Salt and peroxide compared with conventional oral hygiene. III. Patient compliance and acceptance.

M. B. Bakdash, L. F. Wolff, B. L. Pihlstrom, D. M. Aeppli, C. L. Bandt

Research output: Contribution to journalArticle

7 Scopus citations

Abstract

This study was undertaken to evaluate patient compliance with, and acceptance of, a salt and peroxide oral hygiene regimen compared with conventional oral hygiene regimens without or with the use of phase-contrast microscope viewing of subgingival plaque over a period of 2 years. A total of 231 subjects with early to moderate periodontitis were randomly divided into four groups. All groups were repeatedly instructed and motivated in their respective regimens. Subjects also received scaling and root planing using clinical and microbial criteria. Compliance with, and acceptance of, the two oral hygiene regimens were determined at the end of the study using a structured self-administered questionnaire. Results indicated that 74% and 58% (P less than or equal to 0.01) of subjects in the conventional and salt/peroxide groups, respectively, used their assigned regimen 4 to 7 days a week during the entire study. More than half of the subjects (54%) using each of the oral hygiene regimens indicated that they flossed once daily. Inconvenience was cited by 23% of the conventional and 43% of the salt/peroxide groups (P less than or equal to 0.01) as the main reason for not using their regimens. Twenty-three per cent of conventional group and 14% of salt/peroxide group indicated that shared their oral hygiene supplies with others. Eighty per cent and 57% (P less than or equal to 0.01) of the conventional and salt/peroxide groups, respectively, stated that they liked their regimens. Ninety-six per cent of all subjects felt that their regimen helped their periodontal status.(ABSTRACT TRUNCATED AT 250 WORDS)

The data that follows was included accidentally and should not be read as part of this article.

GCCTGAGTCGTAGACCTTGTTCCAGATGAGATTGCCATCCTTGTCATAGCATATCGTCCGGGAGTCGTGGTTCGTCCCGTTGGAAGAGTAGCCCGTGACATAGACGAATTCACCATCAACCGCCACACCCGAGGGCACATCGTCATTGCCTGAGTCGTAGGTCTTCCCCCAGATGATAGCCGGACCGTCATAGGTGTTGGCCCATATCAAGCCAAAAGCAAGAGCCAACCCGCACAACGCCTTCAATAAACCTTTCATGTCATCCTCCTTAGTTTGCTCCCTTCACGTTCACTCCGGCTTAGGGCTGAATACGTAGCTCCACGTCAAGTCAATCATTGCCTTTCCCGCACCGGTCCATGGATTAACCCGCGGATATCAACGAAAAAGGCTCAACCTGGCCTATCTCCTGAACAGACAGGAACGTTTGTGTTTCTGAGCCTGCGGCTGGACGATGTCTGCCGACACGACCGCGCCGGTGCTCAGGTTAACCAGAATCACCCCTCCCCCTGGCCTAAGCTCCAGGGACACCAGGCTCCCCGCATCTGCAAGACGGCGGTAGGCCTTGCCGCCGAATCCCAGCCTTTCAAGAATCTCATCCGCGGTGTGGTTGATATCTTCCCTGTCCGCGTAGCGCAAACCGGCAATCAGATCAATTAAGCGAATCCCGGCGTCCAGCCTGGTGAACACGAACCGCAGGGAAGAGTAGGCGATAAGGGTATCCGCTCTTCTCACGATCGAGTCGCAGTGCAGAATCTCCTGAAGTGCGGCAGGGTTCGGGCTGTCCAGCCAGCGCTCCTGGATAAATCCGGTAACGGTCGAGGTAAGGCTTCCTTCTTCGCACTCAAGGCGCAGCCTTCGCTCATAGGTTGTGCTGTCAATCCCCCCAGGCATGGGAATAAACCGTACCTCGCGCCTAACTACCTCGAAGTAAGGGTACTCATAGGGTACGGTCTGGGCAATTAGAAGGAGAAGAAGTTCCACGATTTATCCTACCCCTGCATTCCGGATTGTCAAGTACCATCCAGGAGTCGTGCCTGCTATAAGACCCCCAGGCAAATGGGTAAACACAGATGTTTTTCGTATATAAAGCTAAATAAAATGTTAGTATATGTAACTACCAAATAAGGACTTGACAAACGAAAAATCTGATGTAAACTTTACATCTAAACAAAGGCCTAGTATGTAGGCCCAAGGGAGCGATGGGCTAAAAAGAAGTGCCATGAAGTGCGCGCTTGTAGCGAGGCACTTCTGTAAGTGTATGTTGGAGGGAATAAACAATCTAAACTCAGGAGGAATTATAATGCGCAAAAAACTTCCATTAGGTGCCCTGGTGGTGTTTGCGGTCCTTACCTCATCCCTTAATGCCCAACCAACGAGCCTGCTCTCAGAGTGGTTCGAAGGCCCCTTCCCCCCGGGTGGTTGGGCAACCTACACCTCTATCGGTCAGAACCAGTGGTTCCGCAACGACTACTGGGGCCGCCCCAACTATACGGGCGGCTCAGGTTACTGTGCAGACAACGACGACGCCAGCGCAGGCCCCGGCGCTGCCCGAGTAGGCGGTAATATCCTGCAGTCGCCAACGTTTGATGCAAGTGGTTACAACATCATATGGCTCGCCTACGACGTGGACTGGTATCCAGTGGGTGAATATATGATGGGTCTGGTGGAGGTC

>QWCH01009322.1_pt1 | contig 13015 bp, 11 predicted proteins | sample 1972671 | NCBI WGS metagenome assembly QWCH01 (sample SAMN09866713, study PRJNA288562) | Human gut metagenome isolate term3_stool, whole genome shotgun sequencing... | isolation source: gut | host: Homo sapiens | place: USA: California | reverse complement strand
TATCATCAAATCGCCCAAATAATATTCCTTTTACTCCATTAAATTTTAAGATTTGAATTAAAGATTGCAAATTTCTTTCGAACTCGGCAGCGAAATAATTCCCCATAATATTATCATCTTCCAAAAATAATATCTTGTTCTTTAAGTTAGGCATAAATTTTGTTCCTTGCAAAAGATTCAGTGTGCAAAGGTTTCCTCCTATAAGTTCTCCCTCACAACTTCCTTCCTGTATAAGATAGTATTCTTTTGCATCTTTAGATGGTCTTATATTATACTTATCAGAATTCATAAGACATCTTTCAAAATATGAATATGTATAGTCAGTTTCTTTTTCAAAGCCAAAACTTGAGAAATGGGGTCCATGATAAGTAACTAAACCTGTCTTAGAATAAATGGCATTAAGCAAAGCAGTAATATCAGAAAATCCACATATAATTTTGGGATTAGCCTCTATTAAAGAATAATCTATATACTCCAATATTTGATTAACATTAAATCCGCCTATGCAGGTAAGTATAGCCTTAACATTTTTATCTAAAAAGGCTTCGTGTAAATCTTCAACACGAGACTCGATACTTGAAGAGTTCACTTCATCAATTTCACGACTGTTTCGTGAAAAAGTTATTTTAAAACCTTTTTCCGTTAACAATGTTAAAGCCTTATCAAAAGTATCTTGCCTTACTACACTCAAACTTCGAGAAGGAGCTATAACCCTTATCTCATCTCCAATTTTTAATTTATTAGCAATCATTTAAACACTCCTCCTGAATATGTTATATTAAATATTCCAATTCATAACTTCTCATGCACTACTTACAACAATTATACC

Original languageEnglish (US)
Pages (from-to)308-313
Number of pages6
JournalJournal of periodontology
Volume58
Issue number5
DOIs
StatePublished - May 1987

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